# Differentiating through Chebyshev coeff basis

I asked a similar question in slack before and now I have formulated my question much better. Maybe a related issue here chainrules for chebpoly constructors · Issue #10 · JuliaMath/FastChebInterp.jl · GitHub

Let’a say I have a function like relu which I approximated via chebyshev interpolation for [-1; 1]

using FastChebInterp

x = chebpoints(200, -1, 1)
c = chebinterp(relu.(x), -1, 1)


The problem is that I need the derivative in terms of the coefficients of the approximation, which is not what the package provides chebgradient(c, x)

I tried making my own version as follows


function mychebyshevt(n, x)
if n == 0
return 1.0
elseif n == 1
return x
else
return 2x * mychebyshevt(n - 1, x) - mychebyshevt(n - 2, x)
end
end
function chebyshev(coeffs, x)
ans = 0.0
for (i, a) in enumerate(coeffs)
n = i - 1
ans += a * mychebyshevt(n, x)
end
return ans
end

t = randn(4)
x = rand()

@show ChebyshevT(t)(x) ≈ chebyshev(t, x)
dt, dx = gradient(chebyshev, t, x)
# dt is what I need


The problem is that this is awfully slow, and any tips to make this faster would be appreciated. I think the way I’m performing the evaluation of the poolynomial is too naive and inefficient

Generally with Chebyshev polynomials you want to use an FFT to convert between gridpoint values and polynomial coefficients, and to do differentiation as a map between sets of polynomial coefficients. Have a look at GitHub - JuliaApproximation/ApproxFun.jl: Julia package for function approximation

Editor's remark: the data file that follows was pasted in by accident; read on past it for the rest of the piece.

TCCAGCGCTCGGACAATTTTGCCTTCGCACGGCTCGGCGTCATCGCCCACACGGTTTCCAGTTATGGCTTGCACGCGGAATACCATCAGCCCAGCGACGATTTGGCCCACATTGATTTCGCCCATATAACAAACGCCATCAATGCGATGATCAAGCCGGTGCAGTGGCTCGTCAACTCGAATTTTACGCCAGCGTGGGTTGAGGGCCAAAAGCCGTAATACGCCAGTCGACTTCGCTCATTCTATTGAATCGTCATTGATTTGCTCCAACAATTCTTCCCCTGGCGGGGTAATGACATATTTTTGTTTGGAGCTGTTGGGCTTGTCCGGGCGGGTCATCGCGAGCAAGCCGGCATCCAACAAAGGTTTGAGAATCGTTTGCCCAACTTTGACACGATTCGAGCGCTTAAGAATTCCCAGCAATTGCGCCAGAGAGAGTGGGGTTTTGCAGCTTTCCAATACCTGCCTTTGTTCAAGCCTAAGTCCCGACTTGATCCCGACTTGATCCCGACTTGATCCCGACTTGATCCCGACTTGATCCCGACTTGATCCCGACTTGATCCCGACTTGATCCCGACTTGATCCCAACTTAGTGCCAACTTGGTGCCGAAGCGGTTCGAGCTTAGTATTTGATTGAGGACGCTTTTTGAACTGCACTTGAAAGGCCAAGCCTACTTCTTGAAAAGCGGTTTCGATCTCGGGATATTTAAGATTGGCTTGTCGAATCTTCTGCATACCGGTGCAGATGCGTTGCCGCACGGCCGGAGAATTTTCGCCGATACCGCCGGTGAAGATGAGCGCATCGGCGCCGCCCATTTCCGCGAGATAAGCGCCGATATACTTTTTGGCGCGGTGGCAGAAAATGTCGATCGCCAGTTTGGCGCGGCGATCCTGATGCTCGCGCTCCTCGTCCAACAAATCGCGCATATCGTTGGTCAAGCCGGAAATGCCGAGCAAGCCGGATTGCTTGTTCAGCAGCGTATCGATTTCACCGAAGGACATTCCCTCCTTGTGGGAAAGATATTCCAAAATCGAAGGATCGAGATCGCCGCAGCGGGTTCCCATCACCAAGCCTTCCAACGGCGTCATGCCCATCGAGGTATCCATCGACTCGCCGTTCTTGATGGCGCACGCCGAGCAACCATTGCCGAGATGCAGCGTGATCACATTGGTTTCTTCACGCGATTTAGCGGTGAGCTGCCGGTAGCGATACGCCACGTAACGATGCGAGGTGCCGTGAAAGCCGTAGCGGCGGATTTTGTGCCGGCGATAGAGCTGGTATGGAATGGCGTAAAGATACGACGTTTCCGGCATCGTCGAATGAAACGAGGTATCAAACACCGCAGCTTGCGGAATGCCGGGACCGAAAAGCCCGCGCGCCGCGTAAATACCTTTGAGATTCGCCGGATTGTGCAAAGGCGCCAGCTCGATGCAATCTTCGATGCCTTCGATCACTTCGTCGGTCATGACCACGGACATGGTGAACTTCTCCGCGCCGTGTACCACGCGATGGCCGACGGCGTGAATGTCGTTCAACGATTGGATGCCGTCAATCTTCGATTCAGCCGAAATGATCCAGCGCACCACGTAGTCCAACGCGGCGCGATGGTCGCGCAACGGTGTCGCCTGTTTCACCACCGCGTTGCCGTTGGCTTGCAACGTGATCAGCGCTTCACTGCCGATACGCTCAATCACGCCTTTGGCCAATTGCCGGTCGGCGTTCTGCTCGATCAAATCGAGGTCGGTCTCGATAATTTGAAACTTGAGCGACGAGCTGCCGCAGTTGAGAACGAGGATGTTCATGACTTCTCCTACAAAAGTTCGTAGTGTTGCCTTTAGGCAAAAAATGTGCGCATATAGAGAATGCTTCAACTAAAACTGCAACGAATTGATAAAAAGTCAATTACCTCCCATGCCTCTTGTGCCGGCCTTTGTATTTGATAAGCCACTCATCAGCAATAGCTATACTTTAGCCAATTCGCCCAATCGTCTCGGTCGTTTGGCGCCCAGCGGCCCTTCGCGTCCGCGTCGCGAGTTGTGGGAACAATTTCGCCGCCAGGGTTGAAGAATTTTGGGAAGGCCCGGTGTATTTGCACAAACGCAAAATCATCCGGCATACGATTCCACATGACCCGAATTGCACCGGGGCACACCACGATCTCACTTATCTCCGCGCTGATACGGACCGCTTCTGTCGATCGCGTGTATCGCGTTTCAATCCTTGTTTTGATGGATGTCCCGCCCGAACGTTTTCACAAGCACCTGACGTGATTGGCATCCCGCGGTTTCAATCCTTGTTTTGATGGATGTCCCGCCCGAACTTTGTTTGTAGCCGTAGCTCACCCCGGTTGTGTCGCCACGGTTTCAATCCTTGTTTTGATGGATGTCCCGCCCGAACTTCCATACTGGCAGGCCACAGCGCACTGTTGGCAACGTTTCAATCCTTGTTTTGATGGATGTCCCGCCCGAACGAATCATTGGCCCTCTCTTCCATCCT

My coefficents should be in Chebyshev basis though. I want

f(x) \approx \sum_{n} a_n T_n(x)

and then differentiate df / da

Isn’t \frac{\mathrm{d}f}{\mathrm{d}a_i}(x) just T_i(x)?

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If you just want the values T_n(x) for a given x and n = 0,1,\ldots,m, you can do it by calling

FastChebInterp.chebvandermonde([x], -1, +1, m)[1,:]


since chebvandermonde takes a length n array of -1 ≤ x[k] ≤ +1 points and returns the n \times (m+1) “Chebyshev–Vandermonde” matrix:

\begin{pmatrix} T_0(x[1]) & T_1(x[1]) & \cdots & T_m(x[1]) \\ T_0(x[2]) & T_1(x[2]) & \cdots & T_m(x[2]) \\ \vdots & \vdots & \ddots & \vdots \\ T_0(x[n]) & T_1(x[n]) & \cdots & T_m(x[n]) \\ \end{pmatrix}

(This is done by a recurrence, so it has linear \Theta(mn) cost. You can also pass lb, ub instead of -1, +1 and it will rescale the coordinates from [lb, ub] to [-1,+1] for you.)

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